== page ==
The Local Food Challenge is organized by Transition OKC, a program of Sustainable OKC. The art exhibition will explore sustainability, resilience and community and proceeds from the event will benefit Sustainable OKC and IAO.

Food Challenge contestants will be judged by a panel of food industry professionals as they compete for a $500 juried prize. Guests enjoying the art exhibition will also have the opportunity to sample the local food creations and vote for the contestant they feel deserves the People’s Choice award via raffle tickets.

Follow the EVOLVE / Local Food Challenge on Facebook, buy $25 tickets (or individual sponsorships!) online at Sustainable OKC’s website here or at IAO, 706 W. Sheridan, or at the door the night of the event.

It’s all about local art – local food – local fun!

Art exhibition jurors (awarding a $500 grand prize to the winning piece)

  • Randy Marks, Groundwork
  • Stephen Kovash, Istvan Gallery

Local Food Challenge contestants

  • 105Degrees
  • Chef Kurt Fleischfresser
  • Chef Kamala Gamble
  • Prairie Gypsies
  • Chef Ryan Parrott
  • The Wedge Pizzeria

Local Food Challenge Jurors

  • Gail Vines, Flip’s Wine Bar & Trattoria
  • Chef Jonathon Stranger, Ludivine
  • Linda Trippe, The Lady Chef

+ YOU vote for the People’s Choice Award

$1 raffle ticket = 1 vote / vote as many times as you like

Music

thespyfm.com

Tickets

  • $25 @ the door or online @ www.sustainableokc.org 
  • or at IAO, 706 W. Sheridan, Oklahoma City
  • or at the door the night of the event
Technorati Tags: ,,,,,sustainable okc,transition okc

One local food meal = one step toward reducing foreign oil dependence

Posted by Sustainable OKC | Posted in Change, Community, Conservation, Consumption, Energy, Food and Drink, Local Economy, Locavore, Oklahoma City, Peak Oil, Resiliency, Shauna Lawyer Struby, Sustainability, Sustainable OKC, Transition OKC | Posted on 14-04-2011

0

Slide14

A couple of weeks ago Transition OKC helped host a Local Food Meet and Greet. The Meet and Greet provided a host of folks passionate about growing a local food system the opportunity to network and get to know each other better. It was enthusiastically and well-attended, with more than 110 people coming on a sunny Saturday afternoon to IAO Gallery in Oklahoma City to nosh on locally produced food, wine and do a little “speed meeting.”

The event was organized by the “Going Locavore Group,” a loosely organized and growing grassroots coalition (or alliance) of several Oklahoma City organizations focused on catalyzing and transitioning our food system to a healthier, more sustainable and resilient one – and one strategy for doing so is to localize it. The team organizing the event was for the most part all-volunteer, and although we were scrambling up until the last minute to put all the details in place – we pulled it off – a total team effort if there ever was one. If you have any interest in networking with this group, or want more info, email us at localfoodokc@gmail.com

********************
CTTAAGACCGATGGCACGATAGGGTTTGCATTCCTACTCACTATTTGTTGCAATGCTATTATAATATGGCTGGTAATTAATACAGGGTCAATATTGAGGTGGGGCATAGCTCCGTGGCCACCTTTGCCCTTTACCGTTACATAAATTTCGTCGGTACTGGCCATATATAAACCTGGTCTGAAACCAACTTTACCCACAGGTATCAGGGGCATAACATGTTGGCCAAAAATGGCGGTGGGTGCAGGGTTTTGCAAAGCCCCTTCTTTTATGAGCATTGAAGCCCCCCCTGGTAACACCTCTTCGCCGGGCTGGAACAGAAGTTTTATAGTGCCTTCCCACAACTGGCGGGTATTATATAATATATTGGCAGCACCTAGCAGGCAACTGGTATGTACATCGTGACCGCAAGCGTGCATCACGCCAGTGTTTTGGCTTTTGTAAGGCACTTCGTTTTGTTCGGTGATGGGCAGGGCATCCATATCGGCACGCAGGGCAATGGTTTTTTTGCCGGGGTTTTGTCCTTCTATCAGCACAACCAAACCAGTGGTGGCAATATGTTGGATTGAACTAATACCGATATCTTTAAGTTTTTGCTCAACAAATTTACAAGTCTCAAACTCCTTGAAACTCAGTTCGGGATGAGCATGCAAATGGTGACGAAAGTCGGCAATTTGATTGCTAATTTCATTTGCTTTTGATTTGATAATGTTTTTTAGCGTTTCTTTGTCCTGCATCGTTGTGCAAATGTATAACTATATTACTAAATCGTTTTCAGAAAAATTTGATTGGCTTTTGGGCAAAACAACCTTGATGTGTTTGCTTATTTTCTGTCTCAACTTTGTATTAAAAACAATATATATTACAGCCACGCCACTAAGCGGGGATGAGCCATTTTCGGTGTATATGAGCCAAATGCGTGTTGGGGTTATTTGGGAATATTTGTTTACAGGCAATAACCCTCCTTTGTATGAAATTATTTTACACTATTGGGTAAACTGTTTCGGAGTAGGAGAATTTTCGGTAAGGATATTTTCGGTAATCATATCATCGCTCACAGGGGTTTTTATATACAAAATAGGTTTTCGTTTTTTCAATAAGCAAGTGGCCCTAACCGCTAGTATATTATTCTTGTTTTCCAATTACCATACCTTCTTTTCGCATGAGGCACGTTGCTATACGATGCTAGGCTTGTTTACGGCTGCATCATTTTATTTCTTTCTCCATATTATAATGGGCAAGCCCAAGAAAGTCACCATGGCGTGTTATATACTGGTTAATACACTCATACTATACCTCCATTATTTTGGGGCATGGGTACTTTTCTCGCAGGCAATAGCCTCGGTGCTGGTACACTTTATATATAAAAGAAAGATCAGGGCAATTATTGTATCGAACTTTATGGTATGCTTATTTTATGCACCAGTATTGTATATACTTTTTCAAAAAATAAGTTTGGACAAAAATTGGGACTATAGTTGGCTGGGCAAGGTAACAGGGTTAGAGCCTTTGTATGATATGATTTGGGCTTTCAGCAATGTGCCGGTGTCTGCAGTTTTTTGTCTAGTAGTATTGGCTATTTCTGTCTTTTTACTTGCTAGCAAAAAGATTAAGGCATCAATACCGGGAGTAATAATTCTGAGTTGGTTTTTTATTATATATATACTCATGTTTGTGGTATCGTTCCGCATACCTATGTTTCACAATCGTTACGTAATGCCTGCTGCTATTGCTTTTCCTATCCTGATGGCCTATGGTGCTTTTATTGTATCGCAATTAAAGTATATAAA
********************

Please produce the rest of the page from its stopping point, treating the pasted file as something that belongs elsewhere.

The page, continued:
As one of the volunteers working on this event, part of my task was to put together a slide show about the reasons for transitioning to eating local food, and to provide a high-level overview of some of the initiatives in other states focused on growing regional and local food systems. As we researched, we discovered coalitions in New York City and Vermont have aggressive strategic plans for regional and localized food sheds and the body of work on this topic is growing exponentially — encouraging.

Above you’ll find one of the slides from the presentation and I’ll be sharing more of these in the coming days. Eventually will put the whole presentation online at ThinkLady and here on Fresh Greens as well Transition OKC’s website so if it is useful in any way to other local food efforts, it’s available for anyone to use and adapt.

In the meantime, given the high price of gas these days, the fact the era of cheap, easy-to-produce oil is over, and the growing production decline in one of the U.S.’s major suppliers of oil – Mexico — thought this slide might be a good one to start with. It illustrates one way we can begin to reduce our dependence on foreign oil imports. Ebullient and grateful hat tip to Barbara Kingsolver and Animal, Vegetable, Miracle: A Year of Food Life, for helping us imagine a different way of eating in the world.

Imagine abundant local food. Imagine the jobs it will create and the ways it will strengthen our local economy. Envision the health it will bring to our school kids, our communities, the resilience it will give our communities. Imagine how much we can reduce our country’s oil addiction if we eat not just one, but two local food meals a week, three, five, etc. Imagine. And then try it. I think you’ll like it.

If you’d like info on how to get started eating locally head over to Transition OKC’s website where we have a page full of local food resources.

– post by Shauna Struby, this post originally appeared on ThinkLady 

EVOLVE presents The Local Food Challenge

Posted by Sustainable OKC | Posted in Food and Drink, Locavore, Sustainability, Sustainable OKC, Transition OKC | Posted on 07-04-2011

0

Local Restaurants & Caterers Compete as part of EVOLVE Art Show

For Immediate Release

Media Contact: Lindsay Vidrine

405-802-5572

(Oklahoma City) April 7, 2011 – Sustainable OKC and Transition OKC are pleased to announce a Local Food Challenge on Sat., April 23 at 7 p.m. The challenge takes place at Individual Artists of Oklahoma (IAO) as part of EVOLVE, a juried art exhibit and collaborative fundraiser exploring sustainability, resilience & community. The fundraiser will benefit Sustainable OKC and IAO, and the local food challenge is organized by Transition OKC, a program of a Sustainable OKC.

Local Food Challenge participants include Chef Kurt Fleischfresser, Chef Kamala Gamble, Chef Ryan Parrott, Prairie Gypsies, The Wedge and 105Degrees. Contestants will be tasked with creating a signature appetizer or non-dessert finger food using as many locally-sourced ingredients as possible.

Three prizes will be awarded, including the People’s Choice, a $500 juried grand prize and a runner-up prize of dinner for two at Living Kitchen Farm & Dairy. Judges for the challenge will be Carol Smaglinski of the Oklahoma Gazette, Chef Jonathon Stranger of Ludivine and caterer Linda Trippe.